Cross-posted at The Interpreter.
After a coalition supporting the regime of Syrian ruler Bashar al-Assad conquered the city of Palmyra from the Islamic State (IS) in late March, suggestions were made that this demonstrated the efficacy of the pro-Assad coalition in fighting IS, and doubtless the same will be said if and when the pro-regime forces conquer Tabqa. It isn’t true. From the time of Russia’s direct intervention in Syria on 30 September 2015 to Moscow’s announcement on 14 March 2016 that it was withdrawing “the main part” of its “military” from Syria, IS was almost untouched and al-Qaeda was barely damaged, while the Assad regime was bolstered and the moderate opposition, particularly those components supported by the West, were gravely weakened.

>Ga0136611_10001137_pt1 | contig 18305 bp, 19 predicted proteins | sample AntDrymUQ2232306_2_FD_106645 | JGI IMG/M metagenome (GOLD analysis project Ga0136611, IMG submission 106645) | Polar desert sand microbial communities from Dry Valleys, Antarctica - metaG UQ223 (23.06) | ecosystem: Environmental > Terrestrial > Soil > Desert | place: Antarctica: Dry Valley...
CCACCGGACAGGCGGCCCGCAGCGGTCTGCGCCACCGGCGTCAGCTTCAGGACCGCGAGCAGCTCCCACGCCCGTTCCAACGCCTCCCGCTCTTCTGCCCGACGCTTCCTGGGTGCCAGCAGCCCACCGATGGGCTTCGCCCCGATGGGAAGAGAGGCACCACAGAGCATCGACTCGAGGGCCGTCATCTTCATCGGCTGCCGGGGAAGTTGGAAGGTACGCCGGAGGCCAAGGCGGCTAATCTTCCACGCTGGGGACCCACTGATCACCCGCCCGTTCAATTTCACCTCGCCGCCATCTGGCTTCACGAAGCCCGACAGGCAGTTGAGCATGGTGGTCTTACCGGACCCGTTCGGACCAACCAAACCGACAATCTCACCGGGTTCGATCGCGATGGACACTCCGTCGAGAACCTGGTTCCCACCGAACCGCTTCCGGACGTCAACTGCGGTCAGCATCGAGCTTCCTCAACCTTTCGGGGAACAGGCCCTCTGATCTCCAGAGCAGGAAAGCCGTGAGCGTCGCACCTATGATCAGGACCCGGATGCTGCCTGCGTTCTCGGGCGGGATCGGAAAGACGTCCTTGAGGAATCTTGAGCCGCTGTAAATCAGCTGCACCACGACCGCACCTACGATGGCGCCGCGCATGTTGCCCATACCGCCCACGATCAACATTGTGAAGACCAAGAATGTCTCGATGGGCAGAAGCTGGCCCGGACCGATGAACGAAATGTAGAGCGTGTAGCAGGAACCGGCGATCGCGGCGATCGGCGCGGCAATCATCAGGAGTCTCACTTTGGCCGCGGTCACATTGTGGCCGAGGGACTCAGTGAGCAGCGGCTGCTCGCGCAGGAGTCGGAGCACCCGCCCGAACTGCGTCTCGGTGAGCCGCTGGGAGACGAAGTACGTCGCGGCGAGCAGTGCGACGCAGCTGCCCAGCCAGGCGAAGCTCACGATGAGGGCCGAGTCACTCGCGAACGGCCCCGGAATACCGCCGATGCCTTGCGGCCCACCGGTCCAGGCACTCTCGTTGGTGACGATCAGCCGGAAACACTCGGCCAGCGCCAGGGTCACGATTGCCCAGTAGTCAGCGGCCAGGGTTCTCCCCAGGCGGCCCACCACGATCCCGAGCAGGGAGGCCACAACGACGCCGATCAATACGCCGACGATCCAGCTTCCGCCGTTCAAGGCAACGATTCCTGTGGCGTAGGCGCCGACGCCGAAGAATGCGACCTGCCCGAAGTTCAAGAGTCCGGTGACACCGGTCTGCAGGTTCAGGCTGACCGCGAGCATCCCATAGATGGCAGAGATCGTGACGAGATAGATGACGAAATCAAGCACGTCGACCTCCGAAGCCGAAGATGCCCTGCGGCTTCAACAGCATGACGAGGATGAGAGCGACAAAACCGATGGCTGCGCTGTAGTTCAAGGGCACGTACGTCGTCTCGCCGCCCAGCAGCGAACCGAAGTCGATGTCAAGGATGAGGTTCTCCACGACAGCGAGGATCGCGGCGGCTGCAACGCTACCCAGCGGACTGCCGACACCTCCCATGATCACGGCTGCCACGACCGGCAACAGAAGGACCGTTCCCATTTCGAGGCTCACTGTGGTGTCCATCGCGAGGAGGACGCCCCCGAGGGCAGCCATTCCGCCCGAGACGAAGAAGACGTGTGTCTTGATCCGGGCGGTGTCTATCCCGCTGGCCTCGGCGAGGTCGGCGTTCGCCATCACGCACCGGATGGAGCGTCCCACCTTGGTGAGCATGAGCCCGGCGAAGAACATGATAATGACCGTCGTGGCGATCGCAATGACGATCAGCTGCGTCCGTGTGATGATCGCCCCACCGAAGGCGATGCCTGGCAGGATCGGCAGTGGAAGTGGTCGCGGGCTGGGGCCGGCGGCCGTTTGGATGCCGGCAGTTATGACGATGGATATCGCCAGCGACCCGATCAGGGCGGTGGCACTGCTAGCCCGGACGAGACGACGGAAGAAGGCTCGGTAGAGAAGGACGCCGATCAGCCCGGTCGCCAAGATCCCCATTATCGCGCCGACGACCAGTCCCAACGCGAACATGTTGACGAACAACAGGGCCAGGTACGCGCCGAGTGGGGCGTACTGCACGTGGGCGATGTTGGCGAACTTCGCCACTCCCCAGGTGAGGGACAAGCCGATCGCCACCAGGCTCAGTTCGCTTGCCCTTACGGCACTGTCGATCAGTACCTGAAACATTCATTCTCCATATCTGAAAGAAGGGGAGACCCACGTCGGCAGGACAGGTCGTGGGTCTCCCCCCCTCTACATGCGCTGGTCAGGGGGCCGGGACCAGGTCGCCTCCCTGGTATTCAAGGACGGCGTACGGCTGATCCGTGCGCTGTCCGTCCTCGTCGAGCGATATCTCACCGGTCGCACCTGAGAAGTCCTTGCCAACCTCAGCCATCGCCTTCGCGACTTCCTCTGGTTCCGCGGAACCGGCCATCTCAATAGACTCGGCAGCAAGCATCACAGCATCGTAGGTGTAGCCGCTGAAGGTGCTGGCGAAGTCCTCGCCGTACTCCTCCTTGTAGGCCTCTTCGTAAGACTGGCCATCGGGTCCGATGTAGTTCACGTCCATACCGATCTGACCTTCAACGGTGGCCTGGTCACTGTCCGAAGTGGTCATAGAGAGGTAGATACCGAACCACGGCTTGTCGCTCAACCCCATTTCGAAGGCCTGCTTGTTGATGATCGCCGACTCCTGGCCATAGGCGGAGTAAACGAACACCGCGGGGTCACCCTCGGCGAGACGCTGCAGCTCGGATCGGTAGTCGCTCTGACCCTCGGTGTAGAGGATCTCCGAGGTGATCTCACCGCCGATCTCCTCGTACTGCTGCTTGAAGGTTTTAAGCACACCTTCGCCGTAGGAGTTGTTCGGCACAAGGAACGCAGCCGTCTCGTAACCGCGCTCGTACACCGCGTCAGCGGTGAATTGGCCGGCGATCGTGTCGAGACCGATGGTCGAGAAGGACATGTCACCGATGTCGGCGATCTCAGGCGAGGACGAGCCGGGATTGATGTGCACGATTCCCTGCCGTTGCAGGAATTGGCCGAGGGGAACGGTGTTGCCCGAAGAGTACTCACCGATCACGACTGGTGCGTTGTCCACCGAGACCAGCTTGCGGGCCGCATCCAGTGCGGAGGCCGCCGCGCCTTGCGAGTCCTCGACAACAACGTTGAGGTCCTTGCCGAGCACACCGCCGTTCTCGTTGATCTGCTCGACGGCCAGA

Despite Moscow’s claims that its mission was fighting IS or “terrorism,” Russia’s real goals can be summarized as three:
- Rescue the Assad regime, which was assessed to be in mortal peril
- Damage the mainstream armed opposition, especially those elements supported by the West, in order that Russia can …
- Rehabilitate the Assad regime internationally by inter alia leaving only extremists as its opponents, depriving the international community of credible interlocutors, and therefore strengthening the Russian hand to make peace talks an instrument for re-legitimizing Assad, rather than removing him
In recent days, this basic war strategy has been seen again in southern Syria. Continue reading